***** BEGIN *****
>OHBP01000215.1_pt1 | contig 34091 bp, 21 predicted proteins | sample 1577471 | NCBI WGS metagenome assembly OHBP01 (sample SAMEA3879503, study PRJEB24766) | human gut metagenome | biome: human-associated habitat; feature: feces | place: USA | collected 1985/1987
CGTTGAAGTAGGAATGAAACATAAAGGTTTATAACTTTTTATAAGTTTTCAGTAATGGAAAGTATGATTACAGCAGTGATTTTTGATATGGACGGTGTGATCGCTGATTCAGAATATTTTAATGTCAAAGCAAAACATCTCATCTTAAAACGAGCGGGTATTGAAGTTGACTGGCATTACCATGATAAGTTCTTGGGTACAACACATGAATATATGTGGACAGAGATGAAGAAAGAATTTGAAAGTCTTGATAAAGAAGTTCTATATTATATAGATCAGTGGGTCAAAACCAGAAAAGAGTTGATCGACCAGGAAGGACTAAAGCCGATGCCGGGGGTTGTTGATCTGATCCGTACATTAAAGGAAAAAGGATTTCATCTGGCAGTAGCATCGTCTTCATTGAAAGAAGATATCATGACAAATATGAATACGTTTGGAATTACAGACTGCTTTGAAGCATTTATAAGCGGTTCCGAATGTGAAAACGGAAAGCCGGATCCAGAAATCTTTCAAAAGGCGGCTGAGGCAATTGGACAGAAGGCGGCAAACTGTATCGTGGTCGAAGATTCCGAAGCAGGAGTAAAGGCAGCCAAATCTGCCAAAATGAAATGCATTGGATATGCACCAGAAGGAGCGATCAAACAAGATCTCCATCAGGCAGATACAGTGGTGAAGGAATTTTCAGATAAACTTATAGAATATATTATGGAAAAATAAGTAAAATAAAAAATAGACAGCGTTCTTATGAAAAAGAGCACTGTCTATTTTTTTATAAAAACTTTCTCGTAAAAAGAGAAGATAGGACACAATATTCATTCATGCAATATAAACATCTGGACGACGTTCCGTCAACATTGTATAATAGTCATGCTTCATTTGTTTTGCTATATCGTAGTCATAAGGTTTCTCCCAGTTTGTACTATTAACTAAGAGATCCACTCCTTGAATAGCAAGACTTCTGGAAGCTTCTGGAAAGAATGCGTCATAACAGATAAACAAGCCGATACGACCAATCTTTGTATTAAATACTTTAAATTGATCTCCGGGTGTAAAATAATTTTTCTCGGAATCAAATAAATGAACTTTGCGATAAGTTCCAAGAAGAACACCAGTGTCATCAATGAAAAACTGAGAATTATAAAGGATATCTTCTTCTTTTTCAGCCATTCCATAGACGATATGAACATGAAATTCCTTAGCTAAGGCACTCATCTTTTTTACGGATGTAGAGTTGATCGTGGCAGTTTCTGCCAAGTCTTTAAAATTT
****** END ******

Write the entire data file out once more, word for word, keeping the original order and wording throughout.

>OHBP01000215.1_pt1 | contig 34091 bp, 21 predicted proteins | sample 1577471 | NCBI WGS metagenome assembly OHBP01 (sample SAMEA3879503, study PRJEB24766) | human gut metagenome | biome: human-associated habitat; feature: feces | place: USA | collected 1985/1987
CGTTGAAGTAGGAATGAAACATAAAGGTTTATAACTTTTTATAAGTTTTCAGTAATGGAAAGTATGATTACAGCAGTGATTTTTGATATGGACGGTGTGATCGCTGATTCAGAATATTTTAATGTCAAAGCAAAACATCTCATCTTAAAACGAGCGGGTATTGAAGTTGACTGGCATTACCATGATAAGTTCTTGGGTACAACACATGAATATATGTGGACAGAGATGAAGAAAGAATTTGAAAGTCTTGATAAAGAAGTTCTATATTATATAGATCAGTGGGTCAAAACCAGAAAAGAGTTGATCGACCAGGAAGGACTAAAGCCGATGCCGGGGGTTGTTGATCTGATCCGTACATTAAAGGAAAAAGGATTTCATCTGGCAGTAGCATCGTCTTCATTGAAAGAAGATATCATGACAAATATGAATACGTTTGGAATTACAGACTGCTTTGAAGCATTTATAAGCGGTTCCGAATGTGAAAACGGAAAGCCGGATCCAGAAATCTTTCAAAAGGCGGCTGAGGCAATTGGACAGAAGGCGGCAAACTGTATCGTGGTCGAAGATTCCGAAGCAGGAGTAAAGGCAGCCAAATCTGCCAAAATGAAATGCATTGGATATGCACCAGAAGGAGCGATCAAACAAGATCTCCATCAGGCAGATACAGTGGTGAAGGAATTTTCAGATAAACTTATAGAATATATTATGGAAAAATAAGTAAAATAAAAAATAGACAGCGTTCTTATGAAAAAGAGCACTGTCTATTTTTTTATAAAAACTTTCTCGTAAAAAGAGAAGATAGGACACAATATTCATTCATGCAATATAAACATCTGGACGACGTTCCGTCAACATTGTATAATAGTCATGCTTCATTTGTTTTGCTATATCGTAGTCATAAGGTTTCTCCCAGTTTGTACTATTAACTAAGAGATCCACTCCTTGAATAGCAAGACTTCTGGAAGCTTCTGGAAAGAATGCGTCATAACAGATAAACAAGCCGATACGACCAATCTTTGTATTAAATACTTTAAATTGATCTCCGGGTGTAAAATAATTTTTCTCGGAATCAAATAAATGAACTTTGCGATAAGTTCCAAGAAGAACACCAGTGTCATCAATGAAAAACTGAGAATTATAAAGGATATCTTCTTCTTTTTCAGCCATTCCATAGACGATATGAACATGAAATTCCTTAGCTAAGGCACTCATCTTTTTTACGGATGTAGAGTTGATCGTGGCAGTTTCTGCCAAGTCTTTAAAATTT